Root vegetables, such as carrots, should be washed and scrapped lightly before grating, but the thicker skins of turnips call for peeling.

Spring Salads

  1. Make a thick bed of chopped raw cabbage heart in your bowl. In the centre, pile a teacup of grated raw white turnip. Round this centre arrange smaller piles of grated raw carrot and grated raw beetroot, using a teacupful of each. Decorate with radishes and parsley.
  2. Shred 1/2 lb. young turnip tops. Mix with 1 breakfastcup diced cooked potato and 1 breakfastcup cooked beetroot. Put into a bowl and decorate the top with 1 large fresh grated carrot and sprigs of watercress or dandelion leaves.
  3. Young dandelions make a delightful salad by themselves. Cut of the roots, wash the clusters of leaves well, dry in a cloth and toss in a vinaigrette dressing. For a more substantial salad, add fresh grated parsnip or grated swede, and a few chopped spring onions.

Summer Salads

  1. Line a bowl with crisp lettuce leaves. Mix together 1 breakfastcup cooked peas, 1 breakfastcup diced potato and 1 breakfastcup diced cooked carrot. Pile this mixture in the bowl and serve with mint sauce.
  2. Line a bowl with crisp lettuce leaves. Put in a breakfastcup cooked broad beans, a breakfastcup fresh grated carrots and a medium sized cucumber, diced. Decorate with a few nasturtium leaves and parsley.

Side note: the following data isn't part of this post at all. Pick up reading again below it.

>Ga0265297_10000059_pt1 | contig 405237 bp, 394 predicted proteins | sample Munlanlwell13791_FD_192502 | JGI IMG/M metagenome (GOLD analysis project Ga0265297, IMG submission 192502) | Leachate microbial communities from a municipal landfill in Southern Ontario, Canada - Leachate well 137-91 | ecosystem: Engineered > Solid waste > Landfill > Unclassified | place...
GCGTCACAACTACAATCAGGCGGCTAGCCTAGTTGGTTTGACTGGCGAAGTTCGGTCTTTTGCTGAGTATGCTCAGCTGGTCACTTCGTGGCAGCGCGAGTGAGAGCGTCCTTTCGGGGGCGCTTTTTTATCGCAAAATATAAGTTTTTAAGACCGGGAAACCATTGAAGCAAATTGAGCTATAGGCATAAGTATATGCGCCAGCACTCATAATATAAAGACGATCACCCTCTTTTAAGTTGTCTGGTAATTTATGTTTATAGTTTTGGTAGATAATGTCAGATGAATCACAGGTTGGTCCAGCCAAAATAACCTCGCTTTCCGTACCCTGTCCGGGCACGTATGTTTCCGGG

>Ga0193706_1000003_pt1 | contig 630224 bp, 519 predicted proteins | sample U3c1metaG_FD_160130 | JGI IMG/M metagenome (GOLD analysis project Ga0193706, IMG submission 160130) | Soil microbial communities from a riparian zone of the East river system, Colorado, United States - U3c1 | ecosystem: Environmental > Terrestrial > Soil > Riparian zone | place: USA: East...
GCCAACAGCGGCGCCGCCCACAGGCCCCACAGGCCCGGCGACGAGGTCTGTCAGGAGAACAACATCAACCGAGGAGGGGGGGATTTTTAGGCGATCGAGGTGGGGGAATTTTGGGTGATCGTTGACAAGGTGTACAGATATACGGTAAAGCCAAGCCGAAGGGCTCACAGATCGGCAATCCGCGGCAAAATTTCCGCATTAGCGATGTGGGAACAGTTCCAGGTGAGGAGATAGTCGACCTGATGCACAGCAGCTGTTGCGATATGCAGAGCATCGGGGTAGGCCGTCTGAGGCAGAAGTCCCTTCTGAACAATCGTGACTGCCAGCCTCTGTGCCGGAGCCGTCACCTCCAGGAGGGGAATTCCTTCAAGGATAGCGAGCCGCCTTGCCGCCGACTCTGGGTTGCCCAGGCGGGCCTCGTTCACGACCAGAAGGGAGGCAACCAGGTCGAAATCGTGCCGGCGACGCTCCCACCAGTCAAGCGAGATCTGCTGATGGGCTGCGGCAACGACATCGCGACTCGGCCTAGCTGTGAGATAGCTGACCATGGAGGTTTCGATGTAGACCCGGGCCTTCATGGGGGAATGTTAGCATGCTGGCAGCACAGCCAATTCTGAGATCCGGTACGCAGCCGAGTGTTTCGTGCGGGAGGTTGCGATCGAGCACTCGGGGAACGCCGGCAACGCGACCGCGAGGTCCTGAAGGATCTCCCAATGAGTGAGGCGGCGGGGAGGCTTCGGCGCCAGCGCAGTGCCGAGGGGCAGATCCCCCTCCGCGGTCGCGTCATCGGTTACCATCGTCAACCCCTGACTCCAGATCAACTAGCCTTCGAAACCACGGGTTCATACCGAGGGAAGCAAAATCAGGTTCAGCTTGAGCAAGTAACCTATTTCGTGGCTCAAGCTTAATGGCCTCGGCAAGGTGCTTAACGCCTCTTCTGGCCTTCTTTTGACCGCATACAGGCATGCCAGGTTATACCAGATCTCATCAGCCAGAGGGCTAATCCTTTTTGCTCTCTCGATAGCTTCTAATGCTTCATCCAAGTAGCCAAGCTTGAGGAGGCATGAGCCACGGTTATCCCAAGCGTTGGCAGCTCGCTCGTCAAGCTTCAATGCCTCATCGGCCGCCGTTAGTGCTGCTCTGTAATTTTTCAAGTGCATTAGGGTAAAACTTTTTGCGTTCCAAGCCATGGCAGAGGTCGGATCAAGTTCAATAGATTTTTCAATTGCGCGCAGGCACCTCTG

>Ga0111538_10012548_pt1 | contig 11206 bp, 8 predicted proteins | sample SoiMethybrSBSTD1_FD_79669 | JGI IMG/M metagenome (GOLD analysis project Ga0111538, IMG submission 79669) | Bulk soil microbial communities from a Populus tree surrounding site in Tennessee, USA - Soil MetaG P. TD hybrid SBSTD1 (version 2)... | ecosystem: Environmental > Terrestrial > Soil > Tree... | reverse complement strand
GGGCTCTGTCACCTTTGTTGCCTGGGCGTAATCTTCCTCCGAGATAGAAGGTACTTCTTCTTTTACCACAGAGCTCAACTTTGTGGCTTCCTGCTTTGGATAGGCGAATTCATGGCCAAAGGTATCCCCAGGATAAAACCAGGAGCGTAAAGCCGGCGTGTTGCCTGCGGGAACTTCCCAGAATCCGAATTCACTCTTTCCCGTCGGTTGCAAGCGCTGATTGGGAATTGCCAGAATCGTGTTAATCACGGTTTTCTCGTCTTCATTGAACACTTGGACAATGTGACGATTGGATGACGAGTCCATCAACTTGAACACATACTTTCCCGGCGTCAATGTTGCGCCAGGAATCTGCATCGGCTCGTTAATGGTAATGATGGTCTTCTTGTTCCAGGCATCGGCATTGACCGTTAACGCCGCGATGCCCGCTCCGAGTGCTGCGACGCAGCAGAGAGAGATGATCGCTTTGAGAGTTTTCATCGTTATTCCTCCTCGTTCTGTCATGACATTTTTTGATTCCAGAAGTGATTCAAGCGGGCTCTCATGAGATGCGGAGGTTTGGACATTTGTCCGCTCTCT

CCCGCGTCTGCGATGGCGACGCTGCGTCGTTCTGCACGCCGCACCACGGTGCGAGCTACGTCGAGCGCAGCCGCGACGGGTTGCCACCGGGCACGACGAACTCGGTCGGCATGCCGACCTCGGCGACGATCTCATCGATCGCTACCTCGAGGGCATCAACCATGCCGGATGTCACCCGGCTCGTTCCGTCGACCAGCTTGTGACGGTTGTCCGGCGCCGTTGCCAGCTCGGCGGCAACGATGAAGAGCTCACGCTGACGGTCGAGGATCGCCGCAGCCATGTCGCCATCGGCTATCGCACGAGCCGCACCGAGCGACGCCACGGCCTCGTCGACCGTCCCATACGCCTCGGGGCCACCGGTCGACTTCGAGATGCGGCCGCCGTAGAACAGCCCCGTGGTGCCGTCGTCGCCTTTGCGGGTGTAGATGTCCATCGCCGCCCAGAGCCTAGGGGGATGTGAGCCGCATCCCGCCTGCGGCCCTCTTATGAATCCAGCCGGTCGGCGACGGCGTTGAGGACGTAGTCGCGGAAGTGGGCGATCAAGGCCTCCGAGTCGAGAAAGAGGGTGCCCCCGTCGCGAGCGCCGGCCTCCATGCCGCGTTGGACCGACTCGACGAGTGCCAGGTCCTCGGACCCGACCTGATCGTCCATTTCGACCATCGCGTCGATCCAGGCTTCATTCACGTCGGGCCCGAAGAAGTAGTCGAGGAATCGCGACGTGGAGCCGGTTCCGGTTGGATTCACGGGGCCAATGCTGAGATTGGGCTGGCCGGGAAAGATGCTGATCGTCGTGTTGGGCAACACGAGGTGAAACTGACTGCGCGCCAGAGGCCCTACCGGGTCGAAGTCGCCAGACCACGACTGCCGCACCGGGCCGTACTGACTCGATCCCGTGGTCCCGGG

3. Mix together a breakfastcup cooked runner beans cut into 1 in. lengths and breakfastcup diced cooked potato and a large lettuce shredded. Decorate with sliced tomato and a few chopped spring onions, if possible.

Autumn Salads

  1. Break a cauliflower into neat sprigs and steam them or boil in very little salted water. When cold, arrange on a bed of lettuce leaves with a breakfastcup of cooked sliced potatoes. Decorate with parsley, a sliced tomato, or cooked beetroot.
  2. Allow 1 cooked round beetroot for each person. Hollow out the centre and fill with a mixture of chopped apple or pear and chopped celery, moistened with a little mayonnaise. Arrange the beetroots on a bed of green salad (lettuce, chopped cabbage heart, watercress or spinach) and surround with little heaps of fresh grated carrot, diced cooked potatoes and the beetroot centres, diced.
  3. Wash and dry young celery leaves. Toss them lightly in vinaigrette dressing and serve with diced cooked beetroots, or grated raw beetroot, whichever you prefer. Serve with a potato salad made as follows: Boil the potatoes in their skins. Peel while still hot, cut into slices and mix well with whichever dressing you prefer. A little chopped spring onion mixed with the potato is a great improvement. When quite cold, sprinkle with chopped parsley and serve.

Winter Salads

  1. Make 3 tablespoons of vinaigrette dressing in your bowl. Put in 2 teacups of shredded raw cabbage heart and 1 teacup each of diced cooked potato, apple and celery cut into ½ in. lengths. Turn over and over in the dressing with a wooden spoon. Decorate with watercress and grated raw beetroot
  2. Mix together 2 teacups grated raw cabbage heart, 2 teacups fresh grated carrot and 1 teacup grated raw swede. Decorate with green celery tops and a little raw cauliflower.
  3. Line a bowl thickly with watercress, add 1/2 lb chicory cut into thin strips and mixed with 1 breakfastcup grated raw beetroot. Serve with vinaigrette dressing.